Matt Connolly on West Side Story
We start above New York City, the landmarks of Manhattan captured from a birds’ eye view as the camera surveys Columbus Circle, the Empire State Building, the Columbia University campus, and more in a series of leftward aerial tracking shots. The teeming anonymity of the metropolis at mid-century opens up to us—millions of potential stories never to be told that make up the city’s collective hum. At first, all we hear is the dull rumble of high-altitude air (as if seated in a plane floating above the island) or the occasional car honk from below. Soon, however, these visions become paired with the distant yet unmistakable sound of a whistle: a three-note call made up of a short note; a higher, elongated second; and a sharp, still higher third. Unattached to any particular source, these whistles become repeated, augmented, and overlapped as we move across the city, eventually joined by the low sound of drums, the gradual rising of horns, and the rhythmic snap of fingers. They echo over the Manhattan vistas like a warning on the battlefield, framing the city as a vast and multitudinous space that’s also the concrete
jungle for a very specific set of combatants.
From its very first moments, then, West Side Story offers us a sweeping vision that quickly segues into the intimate. Adapting the 1957 Broadway show of the same name, featuring songs by composer Leonard Bernstein and lyricist Stephen Sondheim, directors Robert Wise and Jerome Robbins (who translated his original stage choreography to the screen) fill their 70mm frame with ecstatic movement, operatic emotion, and brilliant color: it’s a dazzling Hollywood spectacle yet it still retains a remarkable delicacy and texture. Unlike so many big budget films across Hollywood’s history, and certainly many shot in 70mm, West Side Story does not rely upon the size of the image or the sharpness of the color scheme to compensate for weak characterizations. Here is a film, rather, that begins with canonical tropes—ethnic rivalry, star-crossed lovers, youthful abandon—and works its way outwards. To riff off another Hollywood classic, the problems of two rival gangs might not amount to a hill of beans in this crazy city, but West Side Story makes you feel the emotional weight of those conflicts like few other films can.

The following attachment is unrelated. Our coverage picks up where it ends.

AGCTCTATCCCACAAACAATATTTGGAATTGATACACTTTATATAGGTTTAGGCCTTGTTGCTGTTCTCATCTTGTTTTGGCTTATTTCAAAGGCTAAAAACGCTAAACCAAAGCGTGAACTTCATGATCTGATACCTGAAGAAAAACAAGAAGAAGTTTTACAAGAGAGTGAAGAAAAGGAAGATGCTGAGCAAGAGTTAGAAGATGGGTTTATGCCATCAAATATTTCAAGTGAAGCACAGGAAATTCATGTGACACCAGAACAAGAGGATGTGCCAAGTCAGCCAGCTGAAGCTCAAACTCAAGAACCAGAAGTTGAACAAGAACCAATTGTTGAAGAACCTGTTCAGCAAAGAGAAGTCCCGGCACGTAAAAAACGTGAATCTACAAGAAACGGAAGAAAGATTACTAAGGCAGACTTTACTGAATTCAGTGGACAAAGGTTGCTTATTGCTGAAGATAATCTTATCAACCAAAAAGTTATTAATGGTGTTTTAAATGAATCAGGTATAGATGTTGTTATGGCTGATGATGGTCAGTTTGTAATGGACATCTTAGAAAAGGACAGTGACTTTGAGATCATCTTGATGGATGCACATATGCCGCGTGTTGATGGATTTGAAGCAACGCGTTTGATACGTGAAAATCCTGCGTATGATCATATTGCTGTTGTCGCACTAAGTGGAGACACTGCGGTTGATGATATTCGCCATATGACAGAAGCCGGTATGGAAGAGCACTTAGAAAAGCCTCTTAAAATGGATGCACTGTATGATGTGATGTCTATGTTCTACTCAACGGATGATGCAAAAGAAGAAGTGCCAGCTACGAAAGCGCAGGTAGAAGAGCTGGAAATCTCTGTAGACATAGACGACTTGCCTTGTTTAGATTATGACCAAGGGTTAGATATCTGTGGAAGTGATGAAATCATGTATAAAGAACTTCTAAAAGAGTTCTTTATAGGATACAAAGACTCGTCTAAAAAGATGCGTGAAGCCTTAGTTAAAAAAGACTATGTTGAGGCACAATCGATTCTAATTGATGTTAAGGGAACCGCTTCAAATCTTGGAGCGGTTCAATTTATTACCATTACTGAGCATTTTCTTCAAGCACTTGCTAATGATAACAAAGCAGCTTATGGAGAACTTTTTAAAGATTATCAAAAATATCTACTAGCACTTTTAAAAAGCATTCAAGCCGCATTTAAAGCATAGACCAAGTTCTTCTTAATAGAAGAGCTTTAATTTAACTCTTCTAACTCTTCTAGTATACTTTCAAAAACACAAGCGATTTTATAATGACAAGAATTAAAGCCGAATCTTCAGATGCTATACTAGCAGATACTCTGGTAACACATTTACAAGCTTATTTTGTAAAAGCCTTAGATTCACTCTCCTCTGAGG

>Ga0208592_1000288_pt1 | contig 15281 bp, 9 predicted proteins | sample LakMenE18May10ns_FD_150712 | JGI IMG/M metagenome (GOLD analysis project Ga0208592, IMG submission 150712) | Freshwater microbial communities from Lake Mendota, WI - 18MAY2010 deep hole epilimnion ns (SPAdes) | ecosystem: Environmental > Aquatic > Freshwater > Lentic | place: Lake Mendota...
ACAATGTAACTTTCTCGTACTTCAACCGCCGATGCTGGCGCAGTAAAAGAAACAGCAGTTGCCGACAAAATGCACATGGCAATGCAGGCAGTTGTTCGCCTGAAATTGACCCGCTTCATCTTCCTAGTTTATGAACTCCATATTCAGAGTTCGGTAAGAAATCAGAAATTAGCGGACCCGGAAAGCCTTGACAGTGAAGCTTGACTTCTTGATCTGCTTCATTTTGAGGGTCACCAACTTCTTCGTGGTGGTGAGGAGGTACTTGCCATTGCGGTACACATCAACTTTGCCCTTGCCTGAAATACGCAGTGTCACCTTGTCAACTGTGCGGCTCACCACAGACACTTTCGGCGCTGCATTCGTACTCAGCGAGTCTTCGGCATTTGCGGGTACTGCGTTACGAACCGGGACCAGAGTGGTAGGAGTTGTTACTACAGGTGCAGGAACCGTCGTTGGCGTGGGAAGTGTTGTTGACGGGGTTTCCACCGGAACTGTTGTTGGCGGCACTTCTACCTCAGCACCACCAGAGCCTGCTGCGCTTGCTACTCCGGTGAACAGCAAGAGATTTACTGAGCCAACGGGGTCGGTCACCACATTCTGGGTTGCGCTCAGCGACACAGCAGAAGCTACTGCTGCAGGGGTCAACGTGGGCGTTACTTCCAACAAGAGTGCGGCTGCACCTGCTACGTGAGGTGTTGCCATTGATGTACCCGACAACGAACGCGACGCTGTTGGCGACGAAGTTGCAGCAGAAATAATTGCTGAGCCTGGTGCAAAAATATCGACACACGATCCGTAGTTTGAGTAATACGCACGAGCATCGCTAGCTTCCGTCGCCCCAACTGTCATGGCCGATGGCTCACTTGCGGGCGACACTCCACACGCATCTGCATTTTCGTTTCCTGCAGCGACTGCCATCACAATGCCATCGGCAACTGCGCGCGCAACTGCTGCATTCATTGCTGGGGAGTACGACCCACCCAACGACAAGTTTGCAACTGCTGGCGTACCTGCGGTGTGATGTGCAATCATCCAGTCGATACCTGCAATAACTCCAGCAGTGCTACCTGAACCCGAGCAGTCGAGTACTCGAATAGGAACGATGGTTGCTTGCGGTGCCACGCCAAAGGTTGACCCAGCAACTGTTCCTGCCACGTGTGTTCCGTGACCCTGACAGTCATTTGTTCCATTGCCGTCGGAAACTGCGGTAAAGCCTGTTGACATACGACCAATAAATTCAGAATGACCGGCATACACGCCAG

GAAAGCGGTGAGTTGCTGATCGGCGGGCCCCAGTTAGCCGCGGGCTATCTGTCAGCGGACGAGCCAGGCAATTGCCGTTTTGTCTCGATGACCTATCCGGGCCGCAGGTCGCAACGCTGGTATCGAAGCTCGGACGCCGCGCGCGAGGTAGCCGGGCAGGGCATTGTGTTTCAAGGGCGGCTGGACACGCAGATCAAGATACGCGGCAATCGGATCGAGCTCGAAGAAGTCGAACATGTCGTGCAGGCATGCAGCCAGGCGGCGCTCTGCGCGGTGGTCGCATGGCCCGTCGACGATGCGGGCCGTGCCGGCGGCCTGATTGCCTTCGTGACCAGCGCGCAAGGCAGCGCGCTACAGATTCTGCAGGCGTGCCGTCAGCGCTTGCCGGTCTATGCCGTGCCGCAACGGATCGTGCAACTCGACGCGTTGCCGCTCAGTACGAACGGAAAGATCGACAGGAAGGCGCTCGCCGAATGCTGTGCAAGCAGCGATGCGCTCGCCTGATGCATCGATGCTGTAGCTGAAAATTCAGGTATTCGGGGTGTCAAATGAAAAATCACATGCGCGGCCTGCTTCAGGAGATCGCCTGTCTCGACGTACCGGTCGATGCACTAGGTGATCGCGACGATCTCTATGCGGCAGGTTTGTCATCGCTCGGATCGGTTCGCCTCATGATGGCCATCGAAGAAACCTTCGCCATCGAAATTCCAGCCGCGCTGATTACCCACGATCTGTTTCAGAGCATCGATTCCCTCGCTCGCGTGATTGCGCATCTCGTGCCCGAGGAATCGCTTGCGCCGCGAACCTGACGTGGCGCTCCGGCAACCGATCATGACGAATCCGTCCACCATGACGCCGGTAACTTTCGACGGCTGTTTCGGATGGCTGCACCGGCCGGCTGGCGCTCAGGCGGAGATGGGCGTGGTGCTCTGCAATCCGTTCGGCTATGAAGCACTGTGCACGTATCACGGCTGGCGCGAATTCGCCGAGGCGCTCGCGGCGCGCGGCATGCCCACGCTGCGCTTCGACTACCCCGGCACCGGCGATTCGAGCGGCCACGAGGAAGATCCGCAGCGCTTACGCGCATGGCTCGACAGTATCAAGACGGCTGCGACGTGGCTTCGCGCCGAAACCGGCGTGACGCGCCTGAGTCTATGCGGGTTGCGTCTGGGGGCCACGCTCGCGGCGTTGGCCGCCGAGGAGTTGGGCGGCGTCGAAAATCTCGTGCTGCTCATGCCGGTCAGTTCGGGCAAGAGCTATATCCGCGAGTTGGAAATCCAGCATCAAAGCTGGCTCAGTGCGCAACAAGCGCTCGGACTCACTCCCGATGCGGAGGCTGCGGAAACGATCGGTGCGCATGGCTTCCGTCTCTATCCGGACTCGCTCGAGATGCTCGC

So much of West Side Story’s power, of course, flows directly from Robbins’s choreography—a reality that the film honors to the fullest. It’s become common to bemoan the slicing and dicing of dance in today’s cinematic musicals, with breakneck editing speeds and a multitude of close-ups replacing the longer takes and shot scales that once allowed for appreciation of the body in motion. It would be underselling Wise and cinematographer Daniel L. Fapp to claim that they simply hang back and let Robbins’s movements do the heavy lifting, but there is true elegance in the way the horizontality of the frame is used to emphasize the thrilling oppositions that structure so many of the major dance numbers.